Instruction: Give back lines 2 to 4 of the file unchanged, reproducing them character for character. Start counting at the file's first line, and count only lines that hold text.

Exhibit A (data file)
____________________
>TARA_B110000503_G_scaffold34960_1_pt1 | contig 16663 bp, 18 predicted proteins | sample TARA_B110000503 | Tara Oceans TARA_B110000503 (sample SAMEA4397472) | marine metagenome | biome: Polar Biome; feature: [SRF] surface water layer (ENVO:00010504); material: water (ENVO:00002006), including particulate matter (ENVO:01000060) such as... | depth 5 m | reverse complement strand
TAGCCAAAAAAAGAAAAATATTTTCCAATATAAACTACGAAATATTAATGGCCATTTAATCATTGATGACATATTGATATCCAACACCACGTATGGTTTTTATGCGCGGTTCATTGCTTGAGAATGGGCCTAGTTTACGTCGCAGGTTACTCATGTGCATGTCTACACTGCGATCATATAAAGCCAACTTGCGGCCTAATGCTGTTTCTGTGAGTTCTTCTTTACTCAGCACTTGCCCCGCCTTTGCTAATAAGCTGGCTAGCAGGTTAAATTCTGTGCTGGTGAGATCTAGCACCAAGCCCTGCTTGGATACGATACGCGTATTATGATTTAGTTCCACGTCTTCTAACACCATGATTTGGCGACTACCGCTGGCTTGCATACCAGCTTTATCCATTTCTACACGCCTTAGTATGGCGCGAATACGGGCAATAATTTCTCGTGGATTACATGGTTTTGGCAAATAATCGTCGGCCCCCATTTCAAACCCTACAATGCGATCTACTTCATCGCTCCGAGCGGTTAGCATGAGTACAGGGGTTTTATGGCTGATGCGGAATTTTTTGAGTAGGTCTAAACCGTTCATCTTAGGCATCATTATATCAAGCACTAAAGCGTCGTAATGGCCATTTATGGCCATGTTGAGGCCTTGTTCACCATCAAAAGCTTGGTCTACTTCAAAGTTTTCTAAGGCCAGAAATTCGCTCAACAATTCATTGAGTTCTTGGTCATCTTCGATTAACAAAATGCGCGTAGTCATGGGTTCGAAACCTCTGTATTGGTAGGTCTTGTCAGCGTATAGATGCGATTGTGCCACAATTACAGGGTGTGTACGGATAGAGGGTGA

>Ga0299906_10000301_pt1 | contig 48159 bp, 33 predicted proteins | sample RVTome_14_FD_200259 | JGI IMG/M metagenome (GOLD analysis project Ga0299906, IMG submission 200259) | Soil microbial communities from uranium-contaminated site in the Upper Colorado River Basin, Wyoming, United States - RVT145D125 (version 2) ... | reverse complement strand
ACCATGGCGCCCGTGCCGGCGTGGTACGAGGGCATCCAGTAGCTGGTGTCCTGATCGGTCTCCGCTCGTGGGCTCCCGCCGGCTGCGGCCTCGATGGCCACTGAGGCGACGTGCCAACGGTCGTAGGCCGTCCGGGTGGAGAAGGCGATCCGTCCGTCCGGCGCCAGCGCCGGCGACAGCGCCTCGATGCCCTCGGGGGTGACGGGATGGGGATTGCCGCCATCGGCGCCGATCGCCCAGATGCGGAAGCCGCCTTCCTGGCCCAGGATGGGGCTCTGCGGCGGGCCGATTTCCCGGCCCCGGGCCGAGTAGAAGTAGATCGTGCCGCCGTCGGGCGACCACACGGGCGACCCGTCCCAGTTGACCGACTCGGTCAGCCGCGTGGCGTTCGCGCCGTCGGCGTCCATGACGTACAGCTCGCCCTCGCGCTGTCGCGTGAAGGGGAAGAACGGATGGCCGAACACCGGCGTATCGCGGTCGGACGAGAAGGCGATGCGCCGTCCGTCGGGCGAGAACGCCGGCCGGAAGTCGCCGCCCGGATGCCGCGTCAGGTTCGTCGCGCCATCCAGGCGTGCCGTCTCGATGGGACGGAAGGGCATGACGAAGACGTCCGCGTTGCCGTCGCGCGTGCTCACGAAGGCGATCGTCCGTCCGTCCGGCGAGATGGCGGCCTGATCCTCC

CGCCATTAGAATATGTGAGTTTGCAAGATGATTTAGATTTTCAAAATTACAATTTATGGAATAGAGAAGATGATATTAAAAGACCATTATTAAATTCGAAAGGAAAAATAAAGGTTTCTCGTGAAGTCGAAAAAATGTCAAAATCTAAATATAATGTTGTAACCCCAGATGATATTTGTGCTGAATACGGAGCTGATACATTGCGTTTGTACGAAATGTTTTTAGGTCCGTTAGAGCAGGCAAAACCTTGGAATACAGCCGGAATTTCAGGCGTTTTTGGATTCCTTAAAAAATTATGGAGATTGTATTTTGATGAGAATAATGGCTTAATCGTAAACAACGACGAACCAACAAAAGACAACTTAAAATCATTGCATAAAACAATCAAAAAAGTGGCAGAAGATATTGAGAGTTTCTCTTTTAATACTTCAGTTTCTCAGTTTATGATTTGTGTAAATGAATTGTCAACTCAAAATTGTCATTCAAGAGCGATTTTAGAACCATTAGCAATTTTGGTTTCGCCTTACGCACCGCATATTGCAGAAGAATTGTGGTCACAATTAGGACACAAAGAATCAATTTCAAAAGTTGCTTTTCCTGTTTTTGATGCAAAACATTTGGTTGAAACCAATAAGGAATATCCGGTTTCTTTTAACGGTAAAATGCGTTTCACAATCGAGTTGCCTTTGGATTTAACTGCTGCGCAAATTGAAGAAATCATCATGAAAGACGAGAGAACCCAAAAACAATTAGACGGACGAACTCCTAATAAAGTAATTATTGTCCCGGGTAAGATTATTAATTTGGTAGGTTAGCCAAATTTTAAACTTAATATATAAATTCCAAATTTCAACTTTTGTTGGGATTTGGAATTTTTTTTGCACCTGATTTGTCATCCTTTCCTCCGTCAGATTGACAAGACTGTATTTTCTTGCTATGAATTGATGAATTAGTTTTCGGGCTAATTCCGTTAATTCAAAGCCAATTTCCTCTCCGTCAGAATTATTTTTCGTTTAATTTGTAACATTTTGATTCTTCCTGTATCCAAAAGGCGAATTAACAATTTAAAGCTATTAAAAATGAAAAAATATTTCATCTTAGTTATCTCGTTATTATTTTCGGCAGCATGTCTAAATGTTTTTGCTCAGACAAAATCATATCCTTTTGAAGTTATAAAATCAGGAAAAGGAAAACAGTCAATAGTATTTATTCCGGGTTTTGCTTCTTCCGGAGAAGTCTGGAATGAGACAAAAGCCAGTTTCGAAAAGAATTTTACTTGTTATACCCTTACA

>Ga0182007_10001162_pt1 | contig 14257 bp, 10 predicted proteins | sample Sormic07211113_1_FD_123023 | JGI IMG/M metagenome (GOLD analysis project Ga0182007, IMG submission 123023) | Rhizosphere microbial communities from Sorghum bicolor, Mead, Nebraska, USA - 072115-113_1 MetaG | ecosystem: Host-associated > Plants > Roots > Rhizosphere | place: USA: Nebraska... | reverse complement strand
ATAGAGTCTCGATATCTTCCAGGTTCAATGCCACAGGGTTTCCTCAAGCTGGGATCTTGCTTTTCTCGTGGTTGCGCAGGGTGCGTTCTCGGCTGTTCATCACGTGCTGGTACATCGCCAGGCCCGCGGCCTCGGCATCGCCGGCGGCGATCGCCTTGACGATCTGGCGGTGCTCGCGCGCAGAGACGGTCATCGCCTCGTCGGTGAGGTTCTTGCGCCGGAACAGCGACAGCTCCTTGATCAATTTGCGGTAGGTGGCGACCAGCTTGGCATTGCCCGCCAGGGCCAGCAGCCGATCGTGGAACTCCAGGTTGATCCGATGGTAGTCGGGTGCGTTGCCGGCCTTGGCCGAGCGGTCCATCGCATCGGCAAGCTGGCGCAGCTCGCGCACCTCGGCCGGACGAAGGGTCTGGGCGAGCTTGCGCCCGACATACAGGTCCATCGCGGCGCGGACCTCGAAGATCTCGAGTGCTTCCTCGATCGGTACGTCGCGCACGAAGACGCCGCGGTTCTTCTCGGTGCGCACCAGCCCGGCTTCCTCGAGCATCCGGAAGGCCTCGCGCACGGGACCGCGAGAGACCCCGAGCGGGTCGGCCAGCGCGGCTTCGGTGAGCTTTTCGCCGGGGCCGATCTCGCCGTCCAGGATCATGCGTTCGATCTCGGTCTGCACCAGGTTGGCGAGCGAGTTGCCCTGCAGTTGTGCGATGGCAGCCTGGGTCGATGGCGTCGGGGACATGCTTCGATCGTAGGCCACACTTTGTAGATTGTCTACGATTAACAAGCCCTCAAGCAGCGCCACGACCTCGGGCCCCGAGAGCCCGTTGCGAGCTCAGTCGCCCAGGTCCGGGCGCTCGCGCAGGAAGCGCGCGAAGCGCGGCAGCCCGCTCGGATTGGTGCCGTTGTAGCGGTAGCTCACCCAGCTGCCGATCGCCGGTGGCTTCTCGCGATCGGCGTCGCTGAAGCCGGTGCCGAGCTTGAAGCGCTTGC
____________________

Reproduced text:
TAGCCAAAAAAAGAAAAATATTTTCCAATATAAACTACGAAATATTAATGGCCATTTAATCATTGATGACATATTGATATCCAACACCACGTATGGTTTTTATGCGCGGTTCATTGCTTGAGAATGGGCCTAGTTTACGTCGCAGGTTACTCATGTGCATGTCTACACTGCGATCATATAAAGCCAACTTGCGGCCTAATGCTGTTTCTGTGAGTTCTTCTTTACTCAGCACTTGCCCCGCCTTTGCTAATAAGCTGGCTAGCAGGTTAAATTCTGTGCTGGTGAGATCTAGCACCAAGCCCTGCTTGGATACGATACGCGTATTATGATTTAGTTCCACGTCTTCTAACACCATGATTTGGCGACTACCGCTGGCTTGCATACCAGCTTTATCCATTTCTACACGCCTTAGTATGGCGCGAATACGGGCAATAATTTCTCGTGGATTACATGGTTTTGGCAAATAATCGTCGGCCCCCATTTCAAACCCTACAATGCGATCTACTTCATCGCTCCGAGCGGTTAGCATGAGTACAGGGGTTTTATGGCTGATGCGGAATTTTTTGAGTAGGTCTAAACCGTTCATCTTAGGCATCATTATATCAAGCACTAAAGCGTCGTAATGGCCATTTATGGCCATGTTGAGGCCTTGTTCACCATCAAAAGCTTGGTCTACTTCAAAGTTTTCTAAGGCCAGAAATTCGCTCAACAATTCATTGAGTTCTTGGTCATCTTCGATTAACAAAATGCGCGTAGTCATGGGTTCGAAACCTCTGTATTGGTAGGTCTTGTCAGCGTATAGATGCGATTGTGCCACAATTACAGGGTGTGTACGGATAGAGGGTGA

>Ga0299906_10000301_pt1 | contig 48159 bp, 33 predicted proteins | sample RVTome_14_FD_200259 | JGI IMG/M metagenome (GOLD analysis project Ga0299906, IMG submission 200259) | Soil microbial communities from uranium-contaminated site in the Upper Colorado River Basin, Wyoming, United States - RVT145D125 (version 2) ... | reverse complement strand
ACCATGGCGCCCGTGCCGGCGTGGTACGAGGGCATCCAGTAGCTGGTGTCCTGATCGGTCTCCGCTCGTGGGCTCCCGCCGGCTGCGGCCTCGATGGCCACTGAGGCGACGTGCCAACGGTCGTAGGCCGTCCGGGTGGAGAAGGCGATCCGTCCGTCCGGCGCCAGCGCCGGCGACAGCGCCTCGATGCCCTCGGGGGTGACGGGATGGGGATTGCCGCCATCGGCGCCGATCGCCCAGATGCGGAAGCCGCCTTCCTGGCCCAGGATGGGGCTCTGCGGCGGGCCGATTTCCCGGCCCCGGGCCGAGTAGAAGTAGATCGTGCCGCCGTCGGGCGACCACACGGGCGACCCGTCCCAGTTGACCGACTCGGTCAGCCGCGTGGCGTTCGCGCCGTCGGCGTCCATGACGTACAGCTCGCCCTCGCGCTGTCGCGTGAAGGGGAAGAACGGATGGCCGAACACCGGCGTATCGCGGTCGGACGAGAAGGCGATGCGCCGTCCGTCGGGCGAGAACGCCGGCCGGAAGTCGCCGCCCGGATGCCGCGTCAGGTTCGTCGCGCCATCCAGGCGTGCCGTCTCGATGGGACGGAAGGGCATGACGAAGACGTCCGCGTTGCCGTCGCGCGTGCTCACGAAGGCGATCGTCCGTCCGTCCGGCGAGATGGCGGCCTGATCCTCC